The relevance of economic security has loomed large in domestic violence advocacy, to be sure. It has been properly identified as a critical factor that determines whether a victim can escape domestic violence. However, advocacy in this area has been often circumscribed by a narrow focus on individual circumstances, reliance on a residualist welfare state that perceives dependency on public assistance as moral deficiency. Too often economic justice initiatives designed to mitigate domestic violence have been fitted neatly within neoliberal economics that fail to provide meaningful social change. These responses have failed to challenge such policies while discounting the full impact of the neoliberal model on one’s ability to escape domestic violence.

This article relies on the scholarship that considers the impact of neoliberalism on law and social justice claims to provide a contextual examination of the ways in which the constraints of neoliberalism hinder efforts to address laws gender-based violence. It describes and then critiques current economic-related strategies offered by the state and the market designed to improve outcomes for victims of domestic violence and questions the “sources of submission” by domestic violence advocates to a neoliberal pragmatic. It offers proposals to advance economic security in ways that join domestic violence advocacy with other forms of socio-economic advocacy that provide additional progressive promise, but does so cautiously as “[n]eoliberalism is everywhere and nowhere; its custodians are largely invisible.” It suggests that transforming the ways in which attention is paid to economic concerns provides a complementary if not alternative way of understanding and addressing the phenomenon of domestic violence through the broad perspective of socio-economic justice.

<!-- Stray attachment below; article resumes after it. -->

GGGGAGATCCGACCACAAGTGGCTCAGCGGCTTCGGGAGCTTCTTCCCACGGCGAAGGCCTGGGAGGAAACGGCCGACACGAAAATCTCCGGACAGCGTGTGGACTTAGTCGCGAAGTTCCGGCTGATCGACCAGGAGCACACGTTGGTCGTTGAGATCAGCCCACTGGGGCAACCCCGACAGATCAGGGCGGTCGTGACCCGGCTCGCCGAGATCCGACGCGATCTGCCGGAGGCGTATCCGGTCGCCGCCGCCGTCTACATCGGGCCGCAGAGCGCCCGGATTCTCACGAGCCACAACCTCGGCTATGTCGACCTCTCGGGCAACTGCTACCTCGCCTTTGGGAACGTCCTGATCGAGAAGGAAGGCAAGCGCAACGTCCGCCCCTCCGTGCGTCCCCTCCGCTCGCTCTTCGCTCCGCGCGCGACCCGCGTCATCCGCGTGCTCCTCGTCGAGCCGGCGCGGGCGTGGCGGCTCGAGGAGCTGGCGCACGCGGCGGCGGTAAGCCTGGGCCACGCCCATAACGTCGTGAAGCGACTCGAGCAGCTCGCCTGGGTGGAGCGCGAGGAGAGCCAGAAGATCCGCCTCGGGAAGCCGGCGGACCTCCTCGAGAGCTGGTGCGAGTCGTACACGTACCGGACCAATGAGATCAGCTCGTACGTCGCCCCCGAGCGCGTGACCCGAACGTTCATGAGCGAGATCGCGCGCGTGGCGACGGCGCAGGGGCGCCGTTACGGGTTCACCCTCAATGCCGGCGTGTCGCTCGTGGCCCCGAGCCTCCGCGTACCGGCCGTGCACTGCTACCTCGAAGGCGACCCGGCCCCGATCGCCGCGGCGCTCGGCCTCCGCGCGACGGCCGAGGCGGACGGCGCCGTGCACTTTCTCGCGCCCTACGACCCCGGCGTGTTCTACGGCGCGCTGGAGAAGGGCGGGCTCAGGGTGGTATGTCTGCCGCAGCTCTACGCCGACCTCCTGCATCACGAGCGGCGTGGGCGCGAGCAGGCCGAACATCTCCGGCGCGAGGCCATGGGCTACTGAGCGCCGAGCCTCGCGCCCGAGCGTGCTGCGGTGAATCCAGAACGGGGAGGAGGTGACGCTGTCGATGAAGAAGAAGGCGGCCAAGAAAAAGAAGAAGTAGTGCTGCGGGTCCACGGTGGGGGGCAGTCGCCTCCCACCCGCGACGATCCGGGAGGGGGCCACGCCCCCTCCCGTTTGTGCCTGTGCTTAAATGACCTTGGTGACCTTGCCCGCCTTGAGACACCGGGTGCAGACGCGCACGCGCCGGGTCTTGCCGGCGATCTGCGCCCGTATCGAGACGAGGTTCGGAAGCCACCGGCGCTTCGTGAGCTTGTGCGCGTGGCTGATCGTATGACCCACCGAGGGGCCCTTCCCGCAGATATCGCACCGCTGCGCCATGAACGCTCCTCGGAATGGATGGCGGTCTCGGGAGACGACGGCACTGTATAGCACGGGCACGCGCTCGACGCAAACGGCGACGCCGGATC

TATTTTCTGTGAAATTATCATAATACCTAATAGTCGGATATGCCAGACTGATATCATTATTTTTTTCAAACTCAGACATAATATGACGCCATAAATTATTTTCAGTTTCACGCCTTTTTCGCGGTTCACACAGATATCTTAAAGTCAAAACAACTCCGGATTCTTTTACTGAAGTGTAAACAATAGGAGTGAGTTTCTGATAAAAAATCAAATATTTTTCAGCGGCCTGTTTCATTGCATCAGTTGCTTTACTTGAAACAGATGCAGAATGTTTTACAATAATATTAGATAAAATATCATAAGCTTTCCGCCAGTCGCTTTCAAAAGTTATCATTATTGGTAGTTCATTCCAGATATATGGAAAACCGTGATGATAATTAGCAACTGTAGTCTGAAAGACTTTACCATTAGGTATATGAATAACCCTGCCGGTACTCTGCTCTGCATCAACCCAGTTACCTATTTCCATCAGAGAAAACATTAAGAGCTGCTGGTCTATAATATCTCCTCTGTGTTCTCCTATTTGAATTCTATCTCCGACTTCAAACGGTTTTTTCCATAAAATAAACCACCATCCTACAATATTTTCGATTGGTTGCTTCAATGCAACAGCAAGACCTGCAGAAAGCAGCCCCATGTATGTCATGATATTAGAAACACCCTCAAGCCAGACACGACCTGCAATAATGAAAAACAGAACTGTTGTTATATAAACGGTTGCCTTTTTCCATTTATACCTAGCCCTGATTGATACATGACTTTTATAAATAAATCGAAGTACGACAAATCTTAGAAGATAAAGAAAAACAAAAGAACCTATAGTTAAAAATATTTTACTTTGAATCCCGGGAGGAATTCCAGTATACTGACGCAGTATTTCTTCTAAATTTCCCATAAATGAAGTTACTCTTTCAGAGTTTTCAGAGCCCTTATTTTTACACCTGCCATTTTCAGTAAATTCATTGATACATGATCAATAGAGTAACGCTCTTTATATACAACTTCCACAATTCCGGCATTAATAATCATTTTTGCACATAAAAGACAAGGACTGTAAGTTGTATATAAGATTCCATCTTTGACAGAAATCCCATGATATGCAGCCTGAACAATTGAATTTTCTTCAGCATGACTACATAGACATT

News Article: Democrats can’t win until they recognize how bad Obama’s financial policies were

News Article: Matt Stoller, Democrats can’t win until they recognize how bad Obama’s financial policies were, Washington Post (Jan. 12, 2017).

News Article: Can Miami Convince The Supreme Court That Subprime Loans Hurt Cities, Too?

News Article: Amelia Thomson-DeVeaux, Can Miami Convince The Supreme Court That Subprime Loans Hurt Cities, Too?, FiveThirtyEight (Nov. 8, 2016).

News Article: “A Bigger Economic Pie, but a Smaller Slice for Half of the U.S.”

News Article: Patricia Cohen, “A Bigger Economic Pie, but a Smaller Slice for Half of the U.S.,” N.Y. Times, Dec. 6, 2016.

News Article: “Bringing Together Medical and Law Students to Help Disadvantaged Residents in DC”

News Article: “Bringing Together Medical and Law Students to Help Disadvantaged Residents in DC,” Georgetown University Medical Center, Nov. 22, 2016.

News Article: “Study: D.C. gentrification can cause pockets of poverty to grow, especially east of Anacostia River”

News Article: Paul Duggan, “Study: D.C. gentrification can cause pockets of poverty to grow, especially east of Anacostia River,” Washington Post, Nov. 23, 2016.

News Article: “Free Cash in Finland. Must Be Jobless.”

News Article: Peter S. Goodman, “Free Cash in Finland. Must Be Jobless.,” N.Y. Times, Dec. 17, 2016.